Determine Acquisition Strategy
  • Identify and define acquisition criteria and strategic rationale
  • Identify potential targets (or acquirers)
  • Approach (or receive approaches) targets or their advisors
Phase One
  • Sign non-disclosure agreement(s) (NDAs)
  • Review high-level information on the business (usually contained in an information memorandum)
  • Consider strategic rationale and potential synergies of the target
  • Produce (or receive) an indicative non-binding offer
Phase Two
  • Dialogue with the management team
  • Consider due diligence streams and initial high-level due diligence
  • Consider deal structuring
  • Evaluate further information and potential synergies
  • Make a best and final non-binding offer
Completion Phase
  • Agree Heads of Terms/Agreement (HOTs / HOAs)
  • Commence final due diligence streams (e.g. financial, tax, commercial, legal, technical etc.)
  • Finalise any funding requirements
  • Finalise deal structure
  • Finalise any management incentives
  • Agree on a completion mechanism (locked box vs completion accounts)
  • Negotiate and agree to a Sale and Purchase Agreement (SPA)

The M&A Process

Post Completion
  • Integration of the business
  • Delivery of synergies
  • Finalise and agree on completion accounts (if applicable)
Non-Disclosure Agreements

Non-Disclosure Agreements (NDAs) are typical of M&A transactions, whereby potential acquirers are required to sign a legally binding document that safeguards the release of confidential and potentially commercially sensitive information. Releasing this information is often a concern for most sellers, however, they should be assured that this is a standard practice within M&A and they are protected by NDAs that are in place. NDAs are often standardised with common clauses including restrictions over the use and distribution of information provided and limitations regarding approaching customers, suppliers, and employees. The time period that NDAs are binding is varied, but often they’re a minimum of 12 months.

Offer Letters, Heads of Terms and Exclusivity

During the process, potential acquirers are asked to submit a letter of intent through a non-binding indicative offer (NBO) for the target. These offers are often discussed and tweaked between advisors, sellers, and acquirers. If the offer is accepted, the bidder (alongside other bidders) will often be invited into a second round whereby they will gain access to more detailed confidential financial, commercial, and legal information often contained in a virtual data room.

Following the release of this further information, bidders are asked to confirm their final second-round bids which the preferred bidder(s) will then be selected from, with reference to the price, deal and consideration structure, management incentivisation schemes and deliverability to enter into the completion phase.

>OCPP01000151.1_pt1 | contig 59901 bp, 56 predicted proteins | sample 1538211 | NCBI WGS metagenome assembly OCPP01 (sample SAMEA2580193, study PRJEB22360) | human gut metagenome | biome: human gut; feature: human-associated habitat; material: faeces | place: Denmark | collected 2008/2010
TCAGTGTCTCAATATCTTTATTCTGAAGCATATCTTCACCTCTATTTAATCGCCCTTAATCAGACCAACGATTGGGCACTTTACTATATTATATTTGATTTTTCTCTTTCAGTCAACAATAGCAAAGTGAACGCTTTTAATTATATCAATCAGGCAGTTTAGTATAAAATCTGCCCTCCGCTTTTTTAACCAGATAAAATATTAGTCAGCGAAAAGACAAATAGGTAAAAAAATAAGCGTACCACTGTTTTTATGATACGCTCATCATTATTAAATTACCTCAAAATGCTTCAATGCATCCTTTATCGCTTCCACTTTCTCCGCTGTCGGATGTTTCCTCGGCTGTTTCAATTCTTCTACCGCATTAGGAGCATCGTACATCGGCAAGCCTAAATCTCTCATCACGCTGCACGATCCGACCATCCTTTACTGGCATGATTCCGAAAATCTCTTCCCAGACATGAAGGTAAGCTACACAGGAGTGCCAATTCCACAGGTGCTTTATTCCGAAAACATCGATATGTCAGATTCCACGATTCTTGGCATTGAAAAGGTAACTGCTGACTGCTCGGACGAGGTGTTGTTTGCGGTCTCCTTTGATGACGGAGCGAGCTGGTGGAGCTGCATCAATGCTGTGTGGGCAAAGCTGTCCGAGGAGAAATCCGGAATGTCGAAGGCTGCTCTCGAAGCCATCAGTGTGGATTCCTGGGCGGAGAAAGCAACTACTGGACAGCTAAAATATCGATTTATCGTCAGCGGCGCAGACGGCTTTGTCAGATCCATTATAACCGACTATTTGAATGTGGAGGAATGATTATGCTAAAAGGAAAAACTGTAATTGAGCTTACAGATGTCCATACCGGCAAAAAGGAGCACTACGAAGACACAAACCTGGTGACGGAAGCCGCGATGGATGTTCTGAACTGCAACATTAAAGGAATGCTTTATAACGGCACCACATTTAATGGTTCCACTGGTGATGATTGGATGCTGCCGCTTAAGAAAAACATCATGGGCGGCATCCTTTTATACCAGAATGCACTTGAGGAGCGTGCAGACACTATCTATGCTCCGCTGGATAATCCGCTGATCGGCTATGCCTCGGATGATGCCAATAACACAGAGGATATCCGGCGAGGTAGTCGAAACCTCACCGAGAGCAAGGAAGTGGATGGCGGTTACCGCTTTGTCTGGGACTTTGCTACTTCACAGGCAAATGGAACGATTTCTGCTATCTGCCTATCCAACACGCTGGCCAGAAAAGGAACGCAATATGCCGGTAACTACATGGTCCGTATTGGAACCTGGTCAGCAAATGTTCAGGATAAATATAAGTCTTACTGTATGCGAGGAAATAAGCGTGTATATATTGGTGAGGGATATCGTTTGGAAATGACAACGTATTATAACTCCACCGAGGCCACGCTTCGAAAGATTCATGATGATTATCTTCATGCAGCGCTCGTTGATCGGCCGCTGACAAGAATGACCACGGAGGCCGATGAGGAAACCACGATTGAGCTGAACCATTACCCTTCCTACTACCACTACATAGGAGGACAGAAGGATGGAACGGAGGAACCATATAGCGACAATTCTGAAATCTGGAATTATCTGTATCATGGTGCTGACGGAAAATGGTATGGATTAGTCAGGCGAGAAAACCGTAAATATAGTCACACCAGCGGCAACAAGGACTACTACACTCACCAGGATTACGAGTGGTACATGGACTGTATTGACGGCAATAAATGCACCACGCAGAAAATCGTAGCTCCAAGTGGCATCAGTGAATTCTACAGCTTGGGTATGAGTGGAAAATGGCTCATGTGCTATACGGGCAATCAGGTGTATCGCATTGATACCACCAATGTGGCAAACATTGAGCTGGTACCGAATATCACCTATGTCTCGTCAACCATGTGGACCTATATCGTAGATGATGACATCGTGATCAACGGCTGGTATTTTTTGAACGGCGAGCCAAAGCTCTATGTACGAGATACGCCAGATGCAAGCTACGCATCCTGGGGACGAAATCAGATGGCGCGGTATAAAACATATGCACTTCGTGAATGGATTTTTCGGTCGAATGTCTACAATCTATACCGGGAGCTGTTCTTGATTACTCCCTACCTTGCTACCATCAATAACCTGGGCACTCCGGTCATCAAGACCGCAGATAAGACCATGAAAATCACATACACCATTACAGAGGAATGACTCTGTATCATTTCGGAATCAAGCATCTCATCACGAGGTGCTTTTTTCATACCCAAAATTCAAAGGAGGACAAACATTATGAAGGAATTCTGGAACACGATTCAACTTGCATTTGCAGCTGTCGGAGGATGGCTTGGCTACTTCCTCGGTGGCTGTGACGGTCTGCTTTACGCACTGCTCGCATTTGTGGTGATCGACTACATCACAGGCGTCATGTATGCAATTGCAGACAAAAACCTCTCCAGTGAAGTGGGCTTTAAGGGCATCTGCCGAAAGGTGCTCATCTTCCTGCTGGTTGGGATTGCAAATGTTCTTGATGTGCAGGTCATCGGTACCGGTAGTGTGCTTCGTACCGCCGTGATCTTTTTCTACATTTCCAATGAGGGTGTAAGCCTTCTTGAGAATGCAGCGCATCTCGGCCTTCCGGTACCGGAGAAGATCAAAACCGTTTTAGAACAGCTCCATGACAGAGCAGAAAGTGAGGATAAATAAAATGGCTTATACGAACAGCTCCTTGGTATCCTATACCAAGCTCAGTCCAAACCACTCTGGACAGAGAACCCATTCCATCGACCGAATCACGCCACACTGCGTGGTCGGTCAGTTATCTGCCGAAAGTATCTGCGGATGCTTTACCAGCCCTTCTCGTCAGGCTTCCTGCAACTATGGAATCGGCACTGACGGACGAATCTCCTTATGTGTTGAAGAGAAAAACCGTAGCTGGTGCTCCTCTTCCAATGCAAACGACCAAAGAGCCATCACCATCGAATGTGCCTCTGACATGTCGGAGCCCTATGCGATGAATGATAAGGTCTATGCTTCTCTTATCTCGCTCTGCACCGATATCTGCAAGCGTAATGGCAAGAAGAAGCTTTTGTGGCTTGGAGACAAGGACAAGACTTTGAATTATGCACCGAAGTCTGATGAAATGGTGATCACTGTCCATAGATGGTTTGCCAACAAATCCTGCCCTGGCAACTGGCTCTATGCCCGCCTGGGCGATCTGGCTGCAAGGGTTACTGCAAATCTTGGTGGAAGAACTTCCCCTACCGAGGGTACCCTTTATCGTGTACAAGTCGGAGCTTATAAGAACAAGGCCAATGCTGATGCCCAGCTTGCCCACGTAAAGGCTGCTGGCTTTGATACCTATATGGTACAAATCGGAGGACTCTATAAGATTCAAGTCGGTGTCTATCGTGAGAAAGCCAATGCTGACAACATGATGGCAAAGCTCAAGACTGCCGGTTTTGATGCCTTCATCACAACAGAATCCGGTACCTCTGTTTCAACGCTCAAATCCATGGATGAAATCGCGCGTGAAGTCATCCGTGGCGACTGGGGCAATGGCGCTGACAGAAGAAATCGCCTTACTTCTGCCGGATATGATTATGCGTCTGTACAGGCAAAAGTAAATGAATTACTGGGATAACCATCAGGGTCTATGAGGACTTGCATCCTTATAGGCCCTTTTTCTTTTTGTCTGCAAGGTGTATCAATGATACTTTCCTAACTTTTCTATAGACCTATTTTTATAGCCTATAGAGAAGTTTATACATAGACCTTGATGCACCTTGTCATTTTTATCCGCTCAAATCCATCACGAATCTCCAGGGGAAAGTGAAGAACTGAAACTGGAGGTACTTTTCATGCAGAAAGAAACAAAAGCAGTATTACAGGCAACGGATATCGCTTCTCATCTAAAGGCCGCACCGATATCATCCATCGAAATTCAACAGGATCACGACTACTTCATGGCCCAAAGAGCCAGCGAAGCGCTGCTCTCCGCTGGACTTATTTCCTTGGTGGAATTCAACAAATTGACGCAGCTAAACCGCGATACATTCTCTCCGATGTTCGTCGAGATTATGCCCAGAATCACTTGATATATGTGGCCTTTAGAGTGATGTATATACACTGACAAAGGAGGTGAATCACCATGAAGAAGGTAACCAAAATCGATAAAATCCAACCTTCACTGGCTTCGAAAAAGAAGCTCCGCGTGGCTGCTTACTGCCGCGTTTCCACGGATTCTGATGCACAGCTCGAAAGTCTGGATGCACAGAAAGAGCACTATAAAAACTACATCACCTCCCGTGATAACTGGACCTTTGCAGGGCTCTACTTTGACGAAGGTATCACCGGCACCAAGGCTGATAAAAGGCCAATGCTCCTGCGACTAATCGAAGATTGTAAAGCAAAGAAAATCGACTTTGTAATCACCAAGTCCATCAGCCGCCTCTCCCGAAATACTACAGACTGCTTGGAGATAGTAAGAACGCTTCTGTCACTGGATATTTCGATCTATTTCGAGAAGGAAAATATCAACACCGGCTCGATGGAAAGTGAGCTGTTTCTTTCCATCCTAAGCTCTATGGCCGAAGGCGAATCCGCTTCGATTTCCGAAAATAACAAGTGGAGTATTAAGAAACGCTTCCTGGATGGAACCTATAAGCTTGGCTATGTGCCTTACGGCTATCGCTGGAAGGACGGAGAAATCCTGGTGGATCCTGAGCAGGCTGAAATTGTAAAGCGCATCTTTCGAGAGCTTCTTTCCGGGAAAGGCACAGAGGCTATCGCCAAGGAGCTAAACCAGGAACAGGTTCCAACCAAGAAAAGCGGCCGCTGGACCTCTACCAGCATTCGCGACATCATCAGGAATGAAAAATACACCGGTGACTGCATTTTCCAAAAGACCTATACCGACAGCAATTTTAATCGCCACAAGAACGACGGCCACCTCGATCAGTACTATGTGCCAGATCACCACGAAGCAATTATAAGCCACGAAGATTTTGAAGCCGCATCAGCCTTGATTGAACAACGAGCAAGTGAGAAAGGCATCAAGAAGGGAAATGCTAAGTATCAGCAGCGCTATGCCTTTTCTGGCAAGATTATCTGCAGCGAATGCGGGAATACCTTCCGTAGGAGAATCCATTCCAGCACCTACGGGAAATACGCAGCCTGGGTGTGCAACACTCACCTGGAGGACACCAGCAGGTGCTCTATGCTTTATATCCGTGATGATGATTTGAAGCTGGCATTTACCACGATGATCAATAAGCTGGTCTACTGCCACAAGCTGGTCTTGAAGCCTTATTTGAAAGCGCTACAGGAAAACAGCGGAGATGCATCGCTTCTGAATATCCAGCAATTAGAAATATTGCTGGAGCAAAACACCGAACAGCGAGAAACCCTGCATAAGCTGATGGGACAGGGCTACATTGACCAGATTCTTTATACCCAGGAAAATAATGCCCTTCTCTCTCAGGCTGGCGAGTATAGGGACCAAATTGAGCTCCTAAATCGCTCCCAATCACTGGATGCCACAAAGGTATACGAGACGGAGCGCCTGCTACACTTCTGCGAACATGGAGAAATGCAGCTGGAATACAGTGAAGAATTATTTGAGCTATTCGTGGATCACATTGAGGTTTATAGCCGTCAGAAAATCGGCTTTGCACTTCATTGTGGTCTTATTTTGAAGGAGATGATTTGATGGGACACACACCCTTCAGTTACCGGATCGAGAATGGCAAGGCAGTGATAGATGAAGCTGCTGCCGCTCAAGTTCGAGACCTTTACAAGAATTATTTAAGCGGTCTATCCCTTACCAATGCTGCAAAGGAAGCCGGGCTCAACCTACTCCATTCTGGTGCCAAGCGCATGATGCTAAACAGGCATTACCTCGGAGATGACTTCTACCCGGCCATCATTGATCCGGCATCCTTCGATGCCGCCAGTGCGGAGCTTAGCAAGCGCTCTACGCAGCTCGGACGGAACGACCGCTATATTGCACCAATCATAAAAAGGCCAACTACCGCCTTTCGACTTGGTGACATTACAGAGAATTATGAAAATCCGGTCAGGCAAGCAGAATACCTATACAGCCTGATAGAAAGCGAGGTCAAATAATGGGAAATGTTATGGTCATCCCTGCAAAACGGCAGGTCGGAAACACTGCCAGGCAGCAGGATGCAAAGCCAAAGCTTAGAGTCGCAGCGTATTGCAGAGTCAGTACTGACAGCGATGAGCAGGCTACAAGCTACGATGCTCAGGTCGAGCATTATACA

Often, a single party will be granted a period of exclusivity to complete the transaction with reference to the ‘Heads of Terms’ (HOTs) or ‘Heads of Agreement’ (HOAs). However, the process could involve a ‘contract race’ whereby two or more bidders will compete to agree on a deal. These HOTs grant an agreed-upon period of exclusivity with reference to the agreed-upon deal to conduct due diligence and for legal advisors to draft and agree on a definitive SPA.

The Auction Process

During a sales process, there are two techniques which can be employed by advisors:

  • Limited or a controlled auction (whereby a selected targeted number of candidates are selected);
  • Open auction (open to the world).

Limited auctions can often be completed quicker due to their targeted nature and the threat of an open auction can often be used to keep up bids and transaction process timelines. Open auctions can often threaten a business due to the uncontrolled nature of the process being so wide, however, the release of information can often be limited.

A controlled auction process is a type of sales process where one or a small number of potential targeted buyers submit purchase offers for an acquisition target. An open auction consists of many parties bidding for a business simultaneously. Controlled auctions are differentiated in that the process unfolds in a carefully planned sequence designed to build and maintain a strong negotiating position. In a controlled auction, the opportunity is presented to a select group of qualified buyers in a manner that stimulates a competitive process.

A controlled auction process is a time-tested method to maximize value when selling a business. The primary objective of a controlled auction is to generate the best possible cash purchase price for the sellers. However, in addition to price and deal structure, another important aspect of the controlled auction process is the ability to manage the deal terms with the use of a seller-friendly sale and purchase agreement.

The two most important keys to a successful controlled auction process include:

  • Fully understanding what the seller’s objectives are; and
  • Having the ability to maintain strict control over the process.


If you would like to learn more about how member firms of Pandea Global M&A can support your business, or if you are an advisory practice interested in joining the network, please contact Callum and Connor.


Callum Sellar
E: [email protected]


Connor Monaghan
E: [email protected]